The slides I showed on 20th Nov 2019 are available here in pdf:
As my research into Elhanan’s collection continues, details of Elhanan's paintings other than Turner's will be available on our research page. Today, just the Turners are listed:
Here is a link from the Turner in Tottenham site giving a report on the evening including photos of the event and the introductory remarks by Dr Selby Whittingham, Secretary of the Independent Turner Society:
Left: J.M.W. Turner 1775–1851 - The Blue Rigi, Sunrise - Watercolour 1842. Bought by the Tate Gallery at Christie’s 6 June 2006 for £5,832,800
Clarence purchased a painting from his father's collection in the 1863 auction at Christies after Elhanan's death in 1861.
I have been analysing the paintings, espcially those by Turner, collected by Elhanan Bicknell (1788-1861) whale oil millionaire of Herne Hill. I am preparing my paper next Wednesday at the Independent Turner Society talk in London. My source material includes three copies of the Christies catalogue with hand-written notes inside... the price, the buyer, what Elhanan originally paid.
To my surprise I found that Clarence Bicknell, his 13th child, bought one of the 500 works on sale, lot No.90, A view near a Stackyard by Peter De Wint. There are some surprising features to this discovery. Firstly, Clarence was a second year, 20 year old student at Trinity College, Cambridge University in spring 1863; he must have made the effort to travel to London for the auction which spread over several days. Secondly, he spent quite a lot on a relatively hum drum picture, £47.5s.00d. That makes about £16000 or €20,000 euros today. That makes us wonder, thirdly, where he got the money from. Although the art had not been sold up till this day, much of Elhanan's estate (more than 5 times the amound realised for the art) had been through probate and here would have been large sums already flowing to the bank accounts of the happy children.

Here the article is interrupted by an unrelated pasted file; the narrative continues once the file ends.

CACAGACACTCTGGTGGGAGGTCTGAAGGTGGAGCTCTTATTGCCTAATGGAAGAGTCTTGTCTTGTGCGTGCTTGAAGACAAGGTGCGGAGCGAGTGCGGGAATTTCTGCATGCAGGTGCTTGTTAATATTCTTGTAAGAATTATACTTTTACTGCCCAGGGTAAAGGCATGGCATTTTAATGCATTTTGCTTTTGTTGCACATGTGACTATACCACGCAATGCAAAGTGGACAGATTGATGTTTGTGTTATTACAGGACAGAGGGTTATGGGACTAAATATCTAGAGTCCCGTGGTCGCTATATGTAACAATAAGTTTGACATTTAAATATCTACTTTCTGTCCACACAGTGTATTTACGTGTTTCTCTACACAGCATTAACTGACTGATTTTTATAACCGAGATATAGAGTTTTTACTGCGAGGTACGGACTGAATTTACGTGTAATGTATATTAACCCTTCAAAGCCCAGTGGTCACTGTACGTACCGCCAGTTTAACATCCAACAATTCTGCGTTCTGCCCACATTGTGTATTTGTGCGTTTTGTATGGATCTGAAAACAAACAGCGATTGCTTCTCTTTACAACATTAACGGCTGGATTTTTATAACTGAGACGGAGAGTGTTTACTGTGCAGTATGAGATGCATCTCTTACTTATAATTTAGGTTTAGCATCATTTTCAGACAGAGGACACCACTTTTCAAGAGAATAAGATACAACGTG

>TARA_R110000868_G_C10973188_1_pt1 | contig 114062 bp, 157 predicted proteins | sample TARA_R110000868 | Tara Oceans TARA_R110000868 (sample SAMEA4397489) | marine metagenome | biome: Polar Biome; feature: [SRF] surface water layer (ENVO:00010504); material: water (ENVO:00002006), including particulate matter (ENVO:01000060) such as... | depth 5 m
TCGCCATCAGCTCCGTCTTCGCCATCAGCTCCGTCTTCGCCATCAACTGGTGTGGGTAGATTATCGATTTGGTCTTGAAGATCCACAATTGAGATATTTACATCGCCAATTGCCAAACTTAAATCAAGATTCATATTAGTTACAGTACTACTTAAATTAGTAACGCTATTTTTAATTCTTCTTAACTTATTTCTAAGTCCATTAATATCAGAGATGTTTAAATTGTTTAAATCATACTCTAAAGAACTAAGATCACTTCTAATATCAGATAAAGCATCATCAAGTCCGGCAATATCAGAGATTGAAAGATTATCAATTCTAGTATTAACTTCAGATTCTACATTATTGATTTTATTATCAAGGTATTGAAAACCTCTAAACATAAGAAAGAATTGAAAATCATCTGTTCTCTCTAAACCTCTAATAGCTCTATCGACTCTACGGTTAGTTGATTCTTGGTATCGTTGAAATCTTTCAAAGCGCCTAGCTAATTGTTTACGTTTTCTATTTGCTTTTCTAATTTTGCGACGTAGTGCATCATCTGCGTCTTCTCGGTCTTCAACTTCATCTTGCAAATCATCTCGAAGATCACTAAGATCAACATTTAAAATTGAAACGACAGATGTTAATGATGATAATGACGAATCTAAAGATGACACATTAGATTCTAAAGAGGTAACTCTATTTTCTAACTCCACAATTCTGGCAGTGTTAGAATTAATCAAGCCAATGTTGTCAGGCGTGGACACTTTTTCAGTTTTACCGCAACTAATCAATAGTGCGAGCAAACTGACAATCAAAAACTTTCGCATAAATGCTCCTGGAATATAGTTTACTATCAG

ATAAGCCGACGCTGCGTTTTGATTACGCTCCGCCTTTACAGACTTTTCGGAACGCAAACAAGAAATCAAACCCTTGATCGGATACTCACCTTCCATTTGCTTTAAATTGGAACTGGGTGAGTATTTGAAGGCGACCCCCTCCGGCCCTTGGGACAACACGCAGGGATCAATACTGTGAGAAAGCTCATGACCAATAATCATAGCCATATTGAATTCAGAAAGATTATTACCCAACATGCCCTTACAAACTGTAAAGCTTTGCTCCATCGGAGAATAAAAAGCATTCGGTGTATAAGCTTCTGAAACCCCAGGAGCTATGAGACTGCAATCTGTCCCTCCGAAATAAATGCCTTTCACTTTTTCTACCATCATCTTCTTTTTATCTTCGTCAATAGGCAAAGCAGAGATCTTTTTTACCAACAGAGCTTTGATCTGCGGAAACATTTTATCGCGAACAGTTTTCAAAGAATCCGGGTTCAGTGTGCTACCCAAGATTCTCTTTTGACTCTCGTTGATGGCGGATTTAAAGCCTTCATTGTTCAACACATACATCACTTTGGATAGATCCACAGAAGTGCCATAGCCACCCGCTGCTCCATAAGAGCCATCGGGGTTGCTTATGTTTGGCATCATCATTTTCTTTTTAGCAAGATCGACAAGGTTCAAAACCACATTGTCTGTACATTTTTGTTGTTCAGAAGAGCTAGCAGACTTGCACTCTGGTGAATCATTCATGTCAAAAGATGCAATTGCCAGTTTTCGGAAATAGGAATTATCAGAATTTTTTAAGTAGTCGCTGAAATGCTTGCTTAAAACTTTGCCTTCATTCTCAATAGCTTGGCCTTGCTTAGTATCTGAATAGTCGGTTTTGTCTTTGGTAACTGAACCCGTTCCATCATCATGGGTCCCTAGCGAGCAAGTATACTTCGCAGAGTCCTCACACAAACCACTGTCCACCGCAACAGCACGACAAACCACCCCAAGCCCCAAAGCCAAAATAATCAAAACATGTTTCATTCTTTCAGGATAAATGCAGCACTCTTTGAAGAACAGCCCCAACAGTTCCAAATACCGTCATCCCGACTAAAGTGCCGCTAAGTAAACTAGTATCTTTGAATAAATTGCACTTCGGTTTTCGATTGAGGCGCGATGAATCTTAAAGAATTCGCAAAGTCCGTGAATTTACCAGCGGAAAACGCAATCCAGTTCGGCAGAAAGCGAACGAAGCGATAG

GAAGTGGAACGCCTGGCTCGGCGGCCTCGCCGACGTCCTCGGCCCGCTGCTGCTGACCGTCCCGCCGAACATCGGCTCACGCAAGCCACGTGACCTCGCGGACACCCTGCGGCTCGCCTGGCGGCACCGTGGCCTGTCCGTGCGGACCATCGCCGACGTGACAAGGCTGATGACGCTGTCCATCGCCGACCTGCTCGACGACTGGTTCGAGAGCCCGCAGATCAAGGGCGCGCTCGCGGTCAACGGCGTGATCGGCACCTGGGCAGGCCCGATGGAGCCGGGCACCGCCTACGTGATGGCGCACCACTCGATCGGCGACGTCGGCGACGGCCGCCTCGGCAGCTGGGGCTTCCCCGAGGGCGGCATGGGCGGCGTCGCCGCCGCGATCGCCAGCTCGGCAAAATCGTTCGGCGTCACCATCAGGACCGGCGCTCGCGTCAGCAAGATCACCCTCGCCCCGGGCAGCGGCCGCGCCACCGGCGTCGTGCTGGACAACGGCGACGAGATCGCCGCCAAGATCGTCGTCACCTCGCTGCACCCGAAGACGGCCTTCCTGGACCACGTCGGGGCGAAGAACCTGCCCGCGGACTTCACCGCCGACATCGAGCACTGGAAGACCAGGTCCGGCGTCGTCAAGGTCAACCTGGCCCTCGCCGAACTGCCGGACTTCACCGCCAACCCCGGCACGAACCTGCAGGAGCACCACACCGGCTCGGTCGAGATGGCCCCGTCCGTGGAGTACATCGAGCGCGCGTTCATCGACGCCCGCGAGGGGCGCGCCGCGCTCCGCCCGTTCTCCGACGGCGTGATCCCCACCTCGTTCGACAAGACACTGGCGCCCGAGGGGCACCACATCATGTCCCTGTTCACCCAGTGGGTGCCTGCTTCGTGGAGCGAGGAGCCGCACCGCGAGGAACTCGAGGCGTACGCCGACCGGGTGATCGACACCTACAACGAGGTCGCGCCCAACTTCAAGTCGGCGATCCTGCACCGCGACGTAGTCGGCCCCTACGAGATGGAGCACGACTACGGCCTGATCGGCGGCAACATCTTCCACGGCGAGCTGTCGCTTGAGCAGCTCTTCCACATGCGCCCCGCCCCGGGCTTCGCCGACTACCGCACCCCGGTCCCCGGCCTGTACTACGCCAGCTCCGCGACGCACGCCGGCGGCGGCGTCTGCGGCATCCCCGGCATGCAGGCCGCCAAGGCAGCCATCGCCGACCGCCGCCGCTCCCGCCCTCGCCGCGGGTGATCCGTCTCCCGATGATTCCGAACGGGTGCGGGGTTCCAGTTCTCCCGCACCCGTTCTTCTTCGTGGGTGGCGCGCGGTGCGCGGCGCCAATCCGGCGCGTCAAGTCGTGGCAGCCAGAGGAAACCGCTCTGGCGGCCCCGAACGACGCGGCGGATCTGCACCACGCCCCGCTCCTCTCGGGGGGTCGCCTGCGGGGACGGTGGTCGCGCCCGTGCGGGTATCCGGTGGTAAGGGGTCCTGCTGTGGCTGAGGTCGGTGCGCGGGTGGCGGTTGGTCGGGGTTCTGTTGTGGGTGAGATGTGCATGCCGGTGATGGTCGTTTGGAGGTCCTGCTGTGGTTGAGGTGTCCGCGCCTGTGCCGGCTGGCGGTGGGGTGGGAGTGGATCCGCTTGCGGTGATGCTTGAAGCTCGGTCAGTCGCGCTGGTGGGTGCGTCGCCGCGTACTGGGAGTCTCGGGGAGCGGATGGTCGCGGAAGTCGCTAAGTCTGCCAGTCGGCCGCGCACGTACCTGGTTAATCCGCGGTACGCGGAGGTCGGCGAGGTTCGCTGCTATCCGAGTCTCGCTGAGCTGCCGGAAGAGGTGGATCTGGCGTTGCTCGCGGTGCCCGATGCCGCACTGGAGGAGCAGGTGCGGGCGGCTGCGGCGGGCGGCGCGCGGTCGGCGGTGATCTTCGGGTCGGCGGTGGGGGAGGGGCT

Now I have to find out who Clarence sold the de Wint to, and where it is now. What? In storage at the IISL? Probably not.
Elhanan's other offspring were at the sale. The amount spent by the frugal Clarence is paltry compared to the £1995 paid by his brother Herman for Lot 122 Palestrina – a Composition at the same sale… that’s £235,000 in 2019 money. Henry Sanford Bicknell, who had married David Roberts's daughter Christine, purchased many expensive artworks. When he died in turn, Christies sold his large collection in 1881. Not all the purchases were success stories... Henry bought Ivy Bridge Mill for 880 guineas and it made less, 800 guineas, in the sale of Henry's estate in 1881. The buyer was, however, his brother Percy (Marcus's great grandfather), the unfortunate who presided over the failure of the whale oil and candle business, to whom Clarence gave money later in life and who died penniless; this painting was sold on to Wm Hollin for 800 guineas, although the date of the sale is not known.
More about Elhanan's collection at
In the National Portrait Gallery in London there is a portrait called “Probably Lucinda Sarah Bicknell (née Browne)” engraved by James R. Mackrell in 1838 after a drawing by Stephen Poyntz Denning in 1833 (image, right). It is their reference NPG D31758 and you can find it online at
However, having compared this image with another of Lucinda and contemporary written desciptions, I do not believe this portrait is Lucinda. It looks neither like the other image we have of her nor does it match the descriptions given of her.
The sitter is Sabrina Bicknell, no relation. There is another portrait of Sabrina which is identical. It is even in the National Portrait Gallery and by the same artist, so I wonder why the NPG experts had never noticed the error. Sabrina Bicknell (1757-1843), better known as Sabrina Sidney, was a British woman abandoned at the Foundling Hospital in London as a baby, and taken in at the age of 12 by author Thomas Day, who tried to mould her into his perfect wife. She grew up to marry one of Day's friends, instead, and eventually became a school manager.